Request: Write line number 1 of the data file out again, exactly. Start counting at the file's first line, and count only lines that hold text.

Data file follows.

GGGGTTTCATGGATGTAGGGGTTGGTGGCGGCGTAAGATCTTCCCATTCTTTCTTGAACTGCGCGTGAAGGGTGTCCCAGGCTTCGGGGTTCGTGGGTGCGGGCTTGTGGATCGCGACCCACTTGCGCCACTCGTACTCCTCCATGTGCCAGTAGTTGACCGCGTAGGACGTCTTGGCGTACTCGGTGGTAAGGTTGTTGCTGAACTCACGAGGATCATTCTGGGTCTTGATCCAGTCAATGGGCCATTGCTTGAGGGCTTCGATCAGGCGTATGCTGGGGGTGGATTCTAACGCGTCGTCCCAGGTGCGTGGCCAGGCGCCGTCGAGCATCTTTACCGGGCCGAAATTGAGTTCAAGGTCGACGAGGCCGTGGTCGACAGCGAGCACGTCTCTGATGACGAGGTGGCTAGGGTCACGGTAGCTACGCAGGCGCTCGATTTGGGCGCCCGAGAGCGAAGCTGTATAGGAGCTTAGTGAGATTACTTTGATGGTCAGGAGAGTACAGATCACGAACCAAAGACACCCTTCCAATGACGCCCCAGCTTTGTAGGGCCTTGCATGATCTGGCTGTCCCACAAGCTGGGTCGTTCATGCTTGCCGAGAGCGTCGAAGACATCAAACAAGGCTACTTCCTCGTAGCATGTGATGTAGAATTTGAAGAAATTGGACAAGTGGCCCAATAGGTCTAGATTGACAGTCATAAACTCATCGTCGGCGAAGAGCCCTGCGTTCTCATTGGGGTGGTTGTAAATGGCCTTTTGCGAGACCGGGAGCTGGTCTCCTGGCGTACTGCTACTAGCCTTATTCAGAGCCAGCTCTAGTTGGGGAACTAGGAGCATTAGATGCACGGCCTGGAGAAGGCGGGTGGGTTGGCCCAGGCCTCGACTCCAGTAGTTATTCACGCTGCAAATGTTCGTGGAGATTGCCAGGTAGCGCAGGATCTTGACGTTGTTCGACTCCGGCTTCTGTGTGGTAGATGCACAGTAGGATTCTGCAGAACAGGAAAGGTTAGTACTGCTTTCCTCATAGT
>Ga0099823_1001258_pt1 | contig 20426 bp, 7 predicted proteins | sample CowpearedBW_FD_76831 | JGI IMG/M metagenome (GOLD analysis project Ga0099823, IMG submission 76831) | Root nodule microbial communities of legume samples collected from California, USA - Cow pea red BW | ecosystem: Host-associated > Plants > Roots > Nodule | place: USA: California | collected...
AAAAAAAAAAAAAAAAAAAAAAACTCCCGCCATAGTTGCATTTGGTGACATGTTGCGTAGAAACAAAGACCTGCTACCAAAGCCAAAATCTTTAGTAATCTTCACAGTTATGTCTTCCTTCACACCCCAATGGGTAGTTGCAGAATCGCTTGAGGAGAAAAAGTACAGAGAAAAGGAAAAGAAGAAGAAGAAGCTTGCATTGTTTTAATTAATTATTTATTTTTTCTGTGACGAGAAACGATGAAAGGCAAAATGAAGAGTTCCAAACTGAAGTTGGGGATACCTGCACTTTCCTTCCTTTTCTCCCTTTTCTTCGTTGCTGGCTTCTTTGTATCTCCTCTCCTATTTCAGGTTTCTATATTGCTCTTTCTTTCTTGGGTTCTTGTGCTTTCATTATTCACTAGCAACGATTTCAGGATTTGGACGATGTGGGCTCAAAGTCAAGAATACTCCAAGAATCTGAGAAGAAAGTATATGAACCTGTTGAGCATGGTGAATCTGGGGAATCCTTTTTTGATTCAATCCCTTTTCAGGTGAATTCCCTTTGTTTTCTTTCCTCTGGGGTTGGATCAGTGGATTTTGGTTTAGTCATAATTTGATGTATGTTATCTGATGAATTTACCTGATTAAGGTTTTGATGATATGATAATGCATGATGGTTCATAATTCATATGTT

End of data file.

GGGGTTTCATGGATGTAGGGGTTGGTGGCGGCGTAAGATCTTCCCATTCTTTCTTGAACTGCGCGTGAAGGGTGTCCCAGGCTTCGGGGTTCGTGGGTGCGGGCTTGTGGATCGCGACCCACTTGCGCCACTCGTACTCCTCCATGTGCCAGTAGTTGACCGCGTAGGACGTCTTGGCGTACTCGGTGGTAAGGTTGTTGCTGAACTCACGAGGATCATTCTGGGTCTTGATCCAGTCAATGGGCCATTGCTTGAGGGCTTCGATCAGGCGTATGCTGGGGGTGGATTCTAACGCGTCGTCCCAGGTGCGTGGCCAGGCGCCGTCGAGCATCTTTACCGGGCCGAAATTGAGTTCAAGGTCGACGAGGCCGTGGTCGACAGCGAGCACGTCTCTGATGACGAGGTGGCTAGGGTCACGGTAGCTACGCAGGCGCTCGATTTGGGCGCCCGAGAGCGAAGCTGTATAGGAGCTTAGTGAGATTACTTTGATGGTCAGGAGAGTACAGATCACGAACCAAAGACACCCTTCCAATGACGCCCCAGCTTTGTAGGGCCTTGCATGATCTGGCTGTCCCACAAGCTGGGTCGTTCATGCTTGCCGAGAGCGTCGAAGACATCAAACAAGGCTACTTCCTCGTAGCATGTGATGTAGAATTTGAAGAAATTGGACAAGTGGCCCAATAGGTCTAGATTGACAGTCATAAACTCATCGTCGGCGAAGAGCCCTGCGTTCTCATTGGGGTGGTTGTAAATGGCCTTTTGCGAGACCGGGAGCTGGTCTCCTGGCGTACTGCTACTAGCCTTATTCAGAGCCAGCTCTAGTTGGGGAACTAGGAGCATTAGATGCACGGCCTGGAGAAGGCGGGTGGGTTGGCCCAGGCCTCGACTCCAGTAGTTATTCACGCTGCAAATGTTCGTGGAGATTGCCAGGTAGCGCAGGATCTTGACGTTGTTCGACTCCGGCTTCTGTGTGGTAGATGCACAGTAGGATTCTGCAGAACAGGAAAGGTTAGTACTGCTTTCCTCATAGT